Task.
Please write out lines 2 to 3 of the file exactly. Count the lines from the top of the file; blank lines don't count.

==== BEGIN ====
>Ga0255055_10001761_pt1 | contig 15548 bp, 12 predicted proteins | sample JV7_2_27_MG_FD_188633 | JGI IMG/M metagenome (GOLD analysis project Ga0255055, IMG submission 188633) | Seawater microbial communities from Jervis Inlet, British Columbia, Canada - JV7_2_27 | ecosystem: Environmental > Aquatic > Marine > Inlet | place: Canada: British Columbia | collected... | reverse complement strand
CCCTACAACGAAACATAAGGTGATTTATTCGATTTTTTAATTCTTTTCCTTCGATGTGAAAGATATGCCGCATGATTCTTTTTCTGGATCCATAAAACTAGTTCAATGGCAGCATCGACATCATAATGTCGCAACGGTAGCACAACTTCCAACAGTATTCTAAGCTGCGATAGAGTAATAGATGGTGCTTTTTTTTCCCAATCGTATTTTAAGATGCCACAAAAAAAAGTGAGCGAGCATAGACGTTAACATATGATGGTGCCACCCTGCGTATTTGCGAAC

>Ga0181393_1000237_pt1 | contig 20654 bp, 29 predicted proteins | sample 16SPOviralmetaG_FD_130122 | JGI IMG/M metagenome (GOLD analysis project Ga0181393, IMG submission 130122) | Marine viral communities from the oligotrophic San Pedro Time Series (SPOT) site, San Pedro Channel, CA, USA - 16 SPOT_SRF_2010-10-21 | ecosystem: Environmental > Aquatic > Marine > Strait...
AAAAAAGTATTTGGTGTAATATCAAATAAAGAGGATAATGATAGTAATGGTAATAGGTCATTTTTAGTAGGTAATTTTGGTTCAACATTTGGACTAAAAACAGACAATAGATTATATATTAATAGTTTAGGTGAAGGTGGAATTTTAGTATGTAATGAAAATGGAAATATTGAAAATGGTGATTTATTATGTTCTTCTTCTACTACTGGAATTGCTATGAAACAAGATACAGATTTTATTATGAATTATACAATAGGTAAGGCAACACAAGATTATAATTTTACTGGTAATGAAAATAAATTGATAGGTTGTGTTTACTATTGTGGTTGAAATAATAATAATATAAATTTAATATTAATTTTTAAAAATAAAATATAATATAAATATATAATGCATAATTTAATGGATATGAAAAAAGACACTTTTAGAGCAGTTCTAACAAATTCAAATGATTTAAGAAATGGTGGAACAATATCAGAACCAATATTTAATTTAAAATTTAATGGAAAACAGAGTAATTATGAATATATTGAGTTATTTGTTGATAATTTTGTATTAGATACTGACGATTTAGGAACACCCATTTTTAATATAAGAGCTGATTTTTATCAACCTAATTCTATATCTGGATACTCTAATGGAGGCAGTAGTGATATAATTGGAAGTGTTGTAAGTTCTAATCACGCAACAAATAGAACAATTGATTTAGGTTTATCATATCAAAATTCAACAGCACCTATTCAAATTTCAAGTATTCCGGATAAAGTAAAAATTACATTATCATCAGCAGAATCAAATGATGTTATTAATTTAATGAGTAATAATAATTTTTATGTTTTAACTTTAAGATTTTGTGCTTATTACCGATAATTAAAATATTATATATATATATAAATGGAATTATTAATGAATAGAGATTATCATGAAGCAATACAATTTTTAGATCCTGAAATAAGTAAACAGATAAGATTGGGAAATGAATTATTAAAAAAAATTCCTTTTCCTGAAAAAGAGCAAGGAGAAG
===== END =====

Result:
CCCTACAACGAAACATAAGGTGATTTATTCGATTTTTTAATTCTTTTCCTTCGATGTGAAAGATATGCCGCATGATTCTTTTTCTGGATCCATAAAACTAGTTCAATGGCAGCATCGACATCATAATGTCGCAACGGTAGCACAACTTCCAACAGTATTCTAAGCTGCGATAGAGTAATAGATGGTGCTTTTTTTTCCCAATCGTATTTTAAGATGCCACAAAAAAAAGTGAGCGAGCATAGACGTTAACATATGATGGTGCCACCCTGCGTATTTGCGAAC

>Ga0181393_1000237_pt1 | contig 20654 bp, 29 predicted proteins | sample 16SPOviralmetaG_FD_130122 | JGI IMG/M metagenome (GOLD analysis project Ga0181393, IMG submission 130122) | Marine viral communities from the oligotrophic San Pedro Time Series (SPOT) site, San Pedro Channel, CA, USA - 16 SPOT_SRF_2010-10-21 | ecosystem: Environmental > Aquatic > Marine > Strait...